Category: Dentistry

Who Should Place Your Dental Implant?

You need a dental implant, but who should place it? You have several options. You could have your general dentist place it if he or she is adequately trained or be referred to a specialist to have your implant or implants placed. The general thought in dentistry is that one does well what one does often.

Fifty years ago this was the story with endodontic therapy, or root canals. The thought at that time was only a specialist could perform root canal therapy. By the new millennium, every general practice dentist was graduating from dental school being expected to perform not only root canals, but also molar root canals, the most difficult of all root canal therapies. This left retreatments, apical surgeries and other more complicated procedures to be done by endodontists, or root canal specialists.

The same is happening with dental implants, only at a more rapid rate. Implant dentistry has taken a cue from endodontics and placed things into warp speed. The thought is, why kill a fly with a sledgehammer? It is rapidly becoming the trend to only send the most complex cases to a specialist.


The issue with this, however, is that dental implants are a surgical procedure and are not easily reversible. If a general practice dentist is to place dental implants, they should be experienced and secure in their own field and have a strong history in surgical dentistry. Along with that, they should have had completed a course in implant placement. There are variety of courses and ways that this training can be completed. The most important thing is that you, as the patient, feel comfortable with whom is placing and restoring your dental implant. Please, know that this procedure will take several weeks to months to finish. It is not just come in and get your new tooth today. Although, this type of treatment is on the horizon. This is most likely a truly permanent replacement. That is something that cannot be said for most other treatments in dentistry.

Implant dentistry is not the future of dentistry. It is the now treatment in dentistry. Some cases may be too difficult for a general dentist to place the implants themselves, and you will be sent to a specialist. It is on rare occasion that a bridge would ever be a viable option. This, in fact, has been called borderline malpractice by some. A patient should keep this phrase in their mind, “If I’m going to pay, I want to pay for permanent.”

As far as a specialist or a general dentist placing your implants, that is a discussion you need to have in your treatment planning session. If you both feel comfortable with your dentist’s training, experience and expertise, then proceed forward. If you don’t, then ask to be referred to a specialist. Just remember, this shouldn’t be all about money. This is permanent. It may cost as much as a used car, but you can’t trade it in next year for another one.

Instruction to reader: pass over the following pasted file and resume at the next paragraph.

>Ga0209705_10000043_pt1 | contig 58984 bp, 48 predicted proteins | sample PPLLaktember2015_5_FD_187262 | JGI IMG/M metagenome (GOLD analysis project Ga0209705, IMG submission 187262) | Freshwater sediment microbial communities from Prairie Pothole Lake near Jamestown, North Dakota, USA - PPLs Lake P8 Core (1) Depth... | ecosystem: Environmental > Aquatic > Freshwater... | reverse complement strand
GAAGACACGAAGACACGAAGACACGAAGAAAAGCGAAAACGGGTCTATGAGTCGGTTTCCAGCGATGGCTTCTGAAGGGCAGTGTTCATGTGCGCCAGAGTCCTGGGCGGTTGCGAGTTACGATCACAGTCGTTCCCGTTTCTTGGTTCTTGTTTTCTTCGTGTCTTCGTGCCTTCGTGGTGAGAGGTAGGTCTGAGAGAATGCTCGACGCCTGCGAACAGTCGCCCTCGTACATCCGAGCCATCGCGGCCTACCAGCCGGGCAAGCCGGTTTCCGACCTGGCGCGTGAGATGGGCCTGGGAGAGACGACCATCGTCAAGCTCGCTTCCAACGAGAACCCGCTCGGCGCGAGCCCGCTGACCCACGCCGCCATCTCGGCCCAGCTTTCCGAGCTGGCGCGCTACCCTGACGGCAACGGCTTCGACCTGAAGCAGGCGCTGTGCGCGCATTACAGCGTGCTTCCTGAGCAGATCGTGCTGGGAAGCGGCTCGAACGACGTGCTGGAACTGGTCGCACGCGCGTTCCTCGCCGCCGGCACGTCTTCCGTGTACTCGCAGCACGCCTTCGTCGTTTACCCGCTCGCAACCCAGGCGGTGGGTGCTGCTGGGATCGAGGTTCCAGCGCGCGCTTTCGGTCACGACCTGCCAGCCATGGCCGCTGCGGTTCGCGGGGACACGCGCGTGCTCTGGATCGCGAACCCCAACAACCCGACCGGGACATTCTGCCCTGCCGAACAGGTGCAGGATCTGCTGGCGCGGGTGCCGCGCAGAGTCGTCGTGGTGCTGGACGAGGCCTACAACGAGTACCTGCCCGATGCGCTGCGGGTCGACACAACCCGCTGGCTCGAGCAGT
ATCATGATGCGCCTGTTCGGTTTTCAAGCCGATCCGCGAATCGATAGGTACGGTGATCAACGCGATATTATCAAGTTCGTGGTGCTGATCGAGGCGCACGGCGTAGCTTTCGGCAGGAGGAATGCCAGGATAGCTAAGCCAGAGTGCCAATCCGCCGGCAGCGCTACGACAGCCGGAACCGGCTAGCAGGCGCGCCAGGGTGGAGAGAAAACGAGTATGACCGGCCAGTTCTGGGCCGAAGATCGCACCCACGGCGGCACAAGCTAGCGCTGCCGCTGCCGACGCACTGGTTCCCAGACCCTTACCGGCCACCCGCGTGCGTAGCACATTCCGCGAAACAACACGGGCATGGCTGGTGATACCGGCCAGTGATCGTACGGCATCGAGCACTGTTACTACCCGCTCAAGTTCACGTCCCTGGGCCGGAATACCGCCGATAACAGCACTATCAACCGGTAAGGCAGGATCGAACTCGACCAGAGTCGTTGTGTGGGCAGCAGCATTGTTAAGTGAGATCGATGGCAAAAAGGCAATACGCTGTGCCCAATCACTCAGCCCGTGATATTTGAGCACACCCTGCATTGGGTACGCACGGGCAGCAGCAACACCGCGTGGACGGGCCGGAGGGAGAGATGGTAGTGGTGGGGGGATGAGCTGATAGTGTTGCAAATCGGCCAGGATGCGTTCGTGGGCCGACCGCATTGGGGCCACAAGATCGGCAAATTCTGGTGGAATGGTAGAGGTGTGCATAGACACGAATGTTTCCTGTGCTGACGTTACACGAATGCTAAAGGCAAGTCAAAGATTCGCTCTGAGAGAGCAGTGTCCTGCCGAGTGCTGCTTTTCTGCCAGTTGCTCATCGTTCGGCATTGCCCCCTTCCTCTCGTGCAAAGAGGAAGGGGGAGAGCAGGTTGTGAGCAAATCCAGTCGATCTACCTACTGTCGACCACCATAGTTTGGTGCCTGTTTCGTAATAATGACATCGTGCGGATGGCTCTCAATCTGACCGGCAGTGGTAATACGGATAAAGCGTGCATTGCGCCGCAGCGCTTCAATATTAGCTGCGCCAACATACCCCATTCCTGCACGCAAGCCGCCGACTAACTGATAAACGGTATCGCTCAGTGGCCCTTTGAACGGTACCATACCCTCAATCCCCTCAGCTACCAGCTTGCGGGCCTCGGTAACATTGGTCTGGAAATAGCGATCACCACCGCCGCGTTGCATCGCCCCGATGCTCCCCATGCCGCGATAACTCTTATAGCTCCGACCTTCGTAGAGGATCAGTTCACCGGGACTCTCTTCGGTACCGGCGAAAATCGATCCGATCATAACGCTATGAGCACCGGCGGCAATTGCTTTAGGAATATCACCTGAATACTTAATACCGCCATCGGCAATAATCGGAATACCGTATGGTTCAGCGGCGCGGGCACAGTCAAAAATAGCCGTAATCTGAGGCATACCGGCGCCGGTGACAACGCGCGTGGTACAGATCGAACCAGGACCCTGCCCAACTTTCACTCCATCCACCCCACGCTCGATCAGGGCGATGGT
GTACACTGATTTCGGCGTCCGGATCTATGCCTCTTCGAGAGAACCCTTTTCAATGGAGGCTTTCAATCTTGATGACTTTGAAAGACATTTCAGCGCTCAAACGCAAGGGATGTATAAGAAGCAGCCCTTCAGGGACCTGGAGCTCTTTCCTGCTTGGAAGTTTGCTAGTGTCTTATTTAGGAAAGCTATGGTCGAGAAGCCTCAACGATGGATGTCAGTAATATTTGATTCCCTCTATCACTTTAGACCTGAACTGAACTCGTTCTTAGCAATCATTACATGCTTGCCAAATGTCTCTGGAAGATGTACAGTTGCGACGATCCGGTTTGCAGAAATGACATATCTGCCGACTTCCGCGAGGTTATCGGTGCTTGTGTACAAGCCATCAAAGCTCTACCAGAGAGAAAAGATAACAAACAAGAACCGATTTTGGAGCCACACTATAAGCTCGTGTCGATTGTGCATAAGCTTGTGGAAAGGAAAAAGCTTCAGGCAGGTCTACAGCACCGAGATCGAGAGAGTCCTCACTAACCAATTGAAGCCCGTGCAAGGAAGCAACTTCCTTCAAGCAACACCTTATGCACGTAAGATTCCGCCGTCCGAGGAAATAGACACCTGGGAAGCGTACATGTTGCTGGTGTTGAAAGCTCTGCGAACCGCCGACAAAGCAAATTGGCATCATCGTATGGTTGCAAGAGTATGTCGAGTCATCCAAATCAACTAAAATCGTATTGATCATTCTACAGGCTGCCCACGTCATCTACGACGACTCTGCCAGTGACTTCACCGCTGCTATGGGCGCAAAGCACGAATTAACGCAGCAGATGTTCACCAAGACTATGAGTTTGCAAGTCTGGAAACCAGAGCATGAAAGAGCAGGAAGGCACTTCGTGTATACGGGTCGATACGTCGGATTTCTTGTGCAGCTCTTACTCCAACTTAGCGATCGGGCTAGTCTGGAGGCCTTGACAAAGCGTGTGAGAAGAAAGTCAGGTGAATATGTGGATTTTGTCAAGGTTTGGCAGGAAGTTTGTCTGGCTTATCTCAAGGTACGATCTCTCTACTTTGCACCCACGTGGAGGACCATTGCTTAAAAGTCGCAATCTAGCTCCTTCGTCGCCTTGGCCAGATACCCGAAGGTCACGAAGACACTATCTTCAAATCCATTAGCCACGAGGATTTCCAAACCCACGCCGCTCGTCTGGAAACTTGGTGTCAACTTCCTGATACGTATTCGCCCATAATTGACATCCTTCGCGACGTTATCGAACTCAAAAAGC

Wanna Be Rich? Don’t Be A Dentist!

A common misconception is that your dentist is rich, right? He must be, he’s a doctor! Well, you are correct in part of that, the doctor part. What the general population doesn’t understand is the expense it takes just to get started in becoming a dentist, let alone if you want to open your own practice. Let’s explore.

In the “olden days” dentistry was a trade, a one or two year apprenticeship program. Now it is the most expensive professional program to attend. It is not unheard of for some graduates to exit dental school with student loan debts in excess of a half million dollars! Yes, these new doctors will make a decent salary upon graduation, but they just left with the equivalent of a mortgage payment for a mansion they can’t even live in! Opening up their own shop right out of school is rarely an option for most new dentists. It will take most dentists several years of pinching pennies and living off of ramen noodles to pay down debt to go into more debt to be able to afford their first make-shift practice.

Once they do open their own practice, it is not going to be the glitz and glam of the high end boutique dental spa. It is going to be one chair with one assistant and they will be doing their own hygiene. Most likely he or she will be picking up a day or two a week at the dental school covering clinic, the health department or the county jail working on inmates until patient workload picks up, if it ever does. Hopefully, he or she has a good marketing plan or it could all go away in a hurry.

Most dentists won’t start to break even in their own practice until about year ten. To put this into perspective, this dentist will have spent about five years working for someone else, then about ten years before they are breaking even in their own practice, all the while carrying a very heavy student loan debt and then a heavy practice debt.

Once in practice, and it starts to grow, the dentist will have overhead. It costs money to run the business side of dentistry. The greatest cost of this is staffing. Many young dentists will work long hours doing “extra” work around their new office to keep cost low. These are things most people don’t think about like: sweeping floors, cleaning bathrooms and washing windows, just to name a few. That new practice is their baby.

One must remember, this individual has put their life on hold for at least eight years if not more. Some specialists will have gone to school for fifteen years or more. Dentistry and dental medicine is a commitment to the love of the practice, not a search to get rich quickly. It is a nice lifestyle once one has “put their time in,” but don’t let that fool you. There have been many years of a ramen noodle diets and rusty Ford Escorts to get that gray haired dentist in the Lexus to retirement. He is probably just now getting there.